Beerthoven

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You can always convert the Sanyo into a 2-tap kegerator if you decide you want to ferment more than one batch at a time.

Still, I'd consider getting a larger chest freezer for fermentation if you have the room for it. I have a 10 cubic foot chest freezer and it comfortably fits two carboys with plenty of room left over for other stuff (grain, etc.).
 

TexLaw

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the_bird said:
Famous last words.... ;)
Exactly what I thought, too. Most likely, that 7.2 cu. ft. one will hold up to two carboys (but no more than one 6-6.5 one) or three corny kegs. That'll get you fairly far, actually. Bigger is nice, too. :)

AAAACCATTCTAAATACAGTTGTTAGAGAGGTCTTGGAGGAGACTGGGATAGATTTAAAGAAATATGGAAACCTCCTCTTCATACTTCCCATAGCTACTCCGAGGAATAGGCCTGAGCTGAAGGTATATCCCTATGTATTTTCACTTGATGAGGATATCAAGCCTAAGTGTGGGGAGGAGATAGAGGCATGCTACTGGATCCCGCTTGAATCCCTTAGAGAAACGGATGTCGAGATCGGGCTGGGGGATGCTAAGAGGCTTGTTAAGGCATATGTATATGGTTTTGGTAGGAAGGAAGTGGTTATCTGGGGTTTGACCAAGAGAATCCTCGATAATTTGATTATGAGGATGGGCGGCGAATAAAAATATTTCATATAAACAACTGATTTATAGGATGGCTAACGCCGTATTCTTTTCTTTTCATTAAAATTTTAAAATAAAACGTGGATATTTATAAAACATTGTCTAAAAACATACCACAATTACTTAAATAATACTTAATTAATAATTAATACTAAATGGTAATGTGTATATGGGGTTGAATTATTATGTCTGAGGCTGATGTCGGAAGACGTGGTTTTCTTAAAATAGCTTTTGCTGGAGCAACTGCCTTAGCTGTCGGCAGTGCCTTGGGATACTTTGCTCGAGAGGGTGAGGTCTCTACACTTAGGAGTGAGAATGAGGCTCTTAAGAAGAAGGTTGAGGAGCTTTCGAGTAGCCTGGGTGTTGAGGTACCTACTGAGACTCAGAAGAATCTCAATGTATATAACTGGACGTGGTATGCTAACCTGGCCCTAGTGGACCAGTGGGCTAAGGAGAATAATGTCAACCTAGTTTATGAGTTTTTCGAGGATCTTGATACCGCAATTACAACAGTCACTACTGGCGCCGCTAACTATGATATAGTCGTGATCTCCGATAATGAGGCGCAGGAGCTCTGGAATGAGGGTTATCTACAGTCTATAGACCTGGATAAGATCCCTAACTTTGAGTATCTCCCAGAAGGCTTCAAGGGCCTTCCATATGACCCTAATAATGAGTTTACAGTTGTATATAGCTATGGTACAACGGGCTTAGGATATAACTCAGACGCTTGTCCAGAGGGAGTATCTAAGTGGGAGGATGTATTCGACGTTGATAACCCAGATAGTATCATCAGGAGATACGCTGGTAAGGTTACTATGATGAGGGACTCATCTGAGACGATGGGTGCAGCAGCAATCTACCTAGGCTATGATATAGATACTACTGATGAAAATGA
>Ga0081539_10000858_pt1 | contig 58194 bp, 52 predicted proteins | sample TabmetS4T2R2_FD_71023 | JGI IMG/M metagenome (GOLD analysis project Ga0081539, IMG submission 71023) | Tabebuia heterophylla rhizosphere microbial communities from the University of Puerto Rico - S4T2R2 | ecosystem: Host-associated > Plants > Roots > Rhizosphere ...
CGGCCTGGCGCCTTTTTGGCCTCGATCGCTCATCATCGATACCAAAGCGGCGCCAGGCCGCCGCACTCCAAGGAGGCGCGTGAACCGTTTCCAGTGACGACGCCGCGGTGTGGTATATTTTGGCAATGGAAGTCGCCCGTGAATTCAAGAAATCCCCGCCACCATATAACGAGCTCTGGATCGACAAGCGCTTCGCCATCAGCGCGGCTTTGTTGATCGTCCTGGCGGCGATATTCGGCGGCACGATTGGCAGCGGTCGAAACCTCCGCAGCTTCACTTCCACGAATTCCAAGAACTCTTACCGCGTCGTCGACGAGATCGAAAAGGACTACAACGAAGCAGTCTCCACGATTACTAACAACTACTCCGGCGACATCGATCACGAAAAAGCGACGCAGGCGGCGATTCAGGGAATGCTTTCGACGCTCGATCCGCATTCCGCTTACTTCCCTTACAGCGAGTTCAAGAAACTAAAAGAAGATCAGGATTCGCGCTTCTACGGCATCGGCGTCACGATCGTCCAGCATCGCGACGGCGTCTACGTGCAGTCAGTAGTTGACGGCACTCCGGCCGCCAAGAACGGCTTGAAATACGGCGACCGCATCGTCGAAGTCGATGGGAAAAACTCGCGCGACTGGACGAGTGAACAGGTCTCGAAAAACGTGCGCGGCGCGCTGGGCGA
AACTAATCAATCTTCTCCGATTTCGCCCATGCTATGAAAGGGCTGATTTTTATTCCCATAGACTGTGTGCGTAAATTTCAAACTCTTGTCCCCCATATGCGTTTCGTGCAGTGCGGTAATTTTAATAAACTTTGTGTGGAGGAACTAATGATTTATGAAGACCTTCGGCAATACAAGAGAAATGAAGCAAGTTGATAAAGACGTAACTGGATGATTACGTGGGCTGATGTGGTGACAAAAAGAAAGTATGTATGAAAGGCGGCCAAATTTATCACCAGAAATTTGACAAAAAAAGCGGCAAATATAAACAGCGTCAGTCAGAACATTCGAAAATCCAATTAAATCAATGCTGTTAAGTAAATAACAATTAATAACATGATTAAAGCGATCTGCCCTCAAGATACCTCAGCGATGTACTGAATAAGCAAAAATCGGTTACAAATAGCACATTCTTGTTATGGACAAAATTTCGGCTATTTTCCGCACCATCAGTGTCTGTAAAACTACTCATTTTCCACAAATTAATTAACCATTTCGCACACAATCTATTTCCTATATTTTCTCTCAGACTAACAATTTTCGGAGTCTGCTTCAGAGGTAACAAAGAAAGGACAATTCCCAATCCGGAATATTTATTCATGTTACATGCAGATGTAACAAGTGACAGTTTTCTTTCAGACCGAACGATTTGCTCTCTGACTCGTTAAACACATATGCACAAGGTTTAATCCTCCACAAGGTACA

Chest freezers are great in this area because they are so efficient and need to cycle less often. Look around Home Dept, Lowes, Conn's, Best Buy, and wherever else for returned and scratch & dent items. You do need to look inside the thing, though, to see how it is laid out. That compressor will make a hump somewhere that will limit your floor space.

The bad part about chest freezers in this area is that they will hold moisture, so you either need to keep them cold or clean them often. When fermenting at ale temperatures, you may have mold start in a week or less. That is less of a problem at lager fermenting temperatures, and it barely is an issue at below 40F. I empty mine out, dry it with a towel, and wipe it down with StarSan or iodophor from time to time, and that helps when fermenting. Spraying it down would be even easier and better, but I keep forgetting to pick up another spray bottle. :eek:


TL